By Rose Russell
Ron Hawkins, Jr., wants to save your life, especially if you’re sharing the road with a semi truck.
Say you’re driving and you need to get around the tractor-trailer in front of you. You decide to use the right lane to pass the semi.
Bad idea, Mr. Hawkins says. Why? Because the truck driver cannot see you.
“Never pass a truck on the right side because my blind spot is four or five lanes wide,” on that side of the truck, he said. “If you cannot see the driver’s face in the mirror, he cannot see you at all.”
That’s why he urges passenger cars to “Always pass on the left. The blind spot is smaller.”
Mr. Hawkins should know. He’s been driving a semi for 30 years, and not once has he had an accident. In March his company, K-Limited Carrier LTD of Toledo, honored him for having such a stellar record. He has driven more than 2 million miles, and in 2007 he was named the state’s professional driver.
In 2009 and 2010 he was an American road team captain, which featured his driving skills. Mr. Hawkins is currently a finalist for the National Tank Truck Usher Driver of the Year award.
He enjoys talking about his clean record, and he makes it clear that he wants other motorists to be safe around tractor-trailers. In 2012, there were 1,130 traffic fatalities on Ohio highways. The Federal Motor Carrier Safety Administration reports that slightly more than a third of all highway fatalities involving trucks occur within a truck’s blind spots.
Mr. Hawkins talked more about the blind spots around semis after the Toledo Trucking Association’s annual luncheon at the Inverness Club. The highlight of the event was the awarding of a $5,000 scholarship to Christina Koepke, 21, of Temperance. The University of Toledo student has a triple major: supply chain management, human resources management, and marketing.
Semis need a significant safety cushion so they can stop safely, according to Mr. Hawkins, who has driven semis for 30 years.
Mr. Hawkins, a 1976 graduate of Toledo’s Start High School, said, “The main thing about driving around large vehicles is that you want to give them plenty room. I cannot see you if you are within 25 car lengths behind. I can take a full length school bus, fold the mirrors in, and park it behind the truck, and you would never see it in my mirrors.”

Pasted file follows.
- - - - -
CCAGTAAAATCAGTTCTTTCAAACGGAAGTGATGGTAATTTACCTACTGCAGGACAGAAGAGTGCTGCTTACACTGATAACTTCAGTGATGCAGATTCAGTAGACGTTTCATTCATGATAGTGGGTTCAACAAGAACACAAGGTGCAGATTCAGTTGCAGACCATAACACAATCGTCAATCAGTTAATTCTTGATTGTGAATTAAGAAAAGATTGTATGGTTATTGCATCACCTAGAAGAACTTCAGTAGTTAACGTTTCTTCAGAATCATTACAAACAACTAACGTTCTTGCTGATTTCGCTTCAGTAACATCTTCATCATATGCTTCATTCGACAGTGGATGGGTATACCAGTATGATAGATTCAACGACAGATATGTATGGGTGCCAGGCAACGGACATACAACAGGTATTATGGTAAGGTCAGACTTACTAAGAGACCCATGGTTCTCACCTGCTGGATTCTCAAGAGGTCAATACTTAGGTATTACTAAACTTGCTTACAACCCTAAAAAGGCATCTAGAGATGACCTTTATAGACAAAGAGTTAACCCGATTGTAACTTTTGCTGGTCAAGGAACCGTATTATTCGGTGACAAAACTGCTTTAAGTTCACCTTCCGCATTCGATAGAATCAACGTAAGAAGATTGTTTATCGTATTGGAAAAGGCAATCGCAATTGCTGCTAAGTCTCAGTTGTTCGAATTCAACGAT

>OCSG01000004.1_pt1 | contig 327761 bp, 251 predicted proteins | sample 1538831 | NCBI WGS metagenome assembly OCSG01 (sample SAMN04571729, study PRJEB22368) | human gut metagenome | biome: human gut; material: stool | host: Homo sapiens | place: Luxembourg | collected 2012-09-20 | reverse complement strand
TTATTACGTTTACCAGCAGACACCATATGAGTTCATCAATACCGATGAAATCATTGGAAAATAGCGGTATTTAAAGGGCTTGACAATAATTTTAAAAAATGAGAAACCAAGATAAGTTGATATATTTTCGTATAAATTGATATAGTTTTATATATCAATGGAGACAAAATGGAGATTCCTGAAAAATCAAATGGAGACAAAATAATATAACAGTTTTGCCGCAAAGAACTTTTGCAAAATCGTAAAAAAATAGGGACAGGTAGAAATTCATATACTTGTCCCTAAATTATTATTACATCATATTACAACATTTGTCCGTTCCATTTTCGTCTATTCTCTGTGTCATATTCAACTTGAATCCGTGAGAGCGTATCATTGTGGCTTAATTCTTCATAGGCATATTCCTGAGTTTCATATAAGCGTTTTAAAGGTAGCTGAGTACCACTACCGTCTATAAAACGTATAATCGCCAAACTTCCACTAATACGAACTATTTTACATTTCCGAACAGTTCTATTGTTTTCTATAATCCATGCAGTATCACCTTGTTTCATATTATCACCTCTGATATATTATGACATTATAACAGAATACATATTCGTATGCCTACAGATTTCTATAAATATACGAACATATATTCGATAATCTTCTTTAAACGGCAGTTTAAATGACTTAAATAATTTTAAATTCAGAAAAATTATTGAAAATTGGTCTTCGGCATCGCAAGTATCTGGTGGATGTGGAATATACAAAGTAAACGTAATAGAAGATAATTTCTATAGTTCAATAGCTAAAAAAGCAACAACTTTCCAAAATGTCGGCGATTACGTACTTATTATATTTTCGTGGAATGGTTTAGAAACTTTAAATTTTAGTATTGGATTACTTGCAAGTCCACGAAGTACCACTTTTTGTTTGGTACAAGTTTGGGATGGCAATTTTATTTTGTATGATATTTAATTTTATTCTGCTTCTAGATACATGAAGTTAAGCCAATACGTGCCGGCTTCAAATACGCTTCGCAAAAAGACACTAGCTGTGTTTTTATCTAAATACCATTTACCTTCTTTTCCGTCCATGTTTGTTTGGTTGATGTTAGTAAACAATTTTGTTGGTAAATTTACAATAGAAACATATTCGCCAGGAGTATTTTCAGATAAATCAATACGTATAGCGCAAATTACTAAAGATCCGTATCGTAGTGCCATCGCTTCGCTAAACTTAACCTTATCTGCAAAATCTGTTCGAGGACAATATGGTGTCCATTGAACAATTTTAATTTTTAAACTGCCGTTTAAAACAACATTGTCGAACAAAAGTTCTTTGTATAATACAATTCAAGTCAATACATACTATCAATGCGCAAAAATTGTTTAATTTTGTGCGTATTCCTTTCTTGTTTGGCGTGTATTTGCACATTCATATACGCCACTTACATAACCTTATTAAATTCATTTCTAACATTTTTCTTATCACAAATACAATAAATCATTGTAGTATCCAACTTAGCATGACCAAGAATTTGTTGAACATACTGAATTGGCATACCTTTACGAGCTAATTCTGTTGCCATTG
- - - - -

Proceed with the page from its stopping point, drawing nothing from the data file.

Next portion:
Because of their size, semis need a significant safety cushion so they can stop safely, Hawkins explains. When the tank on the 55-foot to 60-foot long semi he drives is full, it takes the length of “one football field and both end zones to stop.”
Stopping distance can also be impacted by the cargo being carried. Smooth bore tankers (ones that don’t use baffles to compartmentalize their cargo) have nothing inside to slow down the flow of the liquid. Therefore, forward and back surge is very strong. Smooth bore tanks are usually those that transport food products such as milk. Sanitation regulations rule out the use of baffles because of the difficulty in cleaning the inside of the tank. Corrosive liquids are also routinely transported in smooth bore tanks.
He also warns passenger car drivers not to linger while passing big trucks. And once by a semi, Mr. Hawkins said, “don’t get back into the lane until you can see both my headlights in your rear view mirror.”
The American Trucking Association estimate there are 15 million trucks on U.S. roads and highways, 2.3 million of which are semis.
Truck drivers need a significant safety cushion so they can stop safely, Hawkins explains. When the tank on the 55-foot to 60-foot long semi he drives is full, it takes the length of “one football field and both end zones to stop.”
Mr. Hawkins, who lives in Perrysburg, has noticed some changes during his three decades behind the wheel of a rig: “Traffic is getting heavier and there’s not as much courtesy,” he said.
And sitting high in the cabin, truck drivers see quite easily into passenger vehicles. “I’ve seen guys shaving and people reading the newspaper,” he said — and yes, he means while they were driving.
“Everybody” is distracted, he laments, whether it’s young people talking to their friends, a parent trying to sooth a crying baby in the back seat, someone eating, or putting on makeup.
The No. 1 offense? That’s easy: passenger car motorists using hand-held cell phones to talk and text. And if you’re curious, Mr. Hawkins said, “It’s illegal for truckers to use hand-held cell phones.”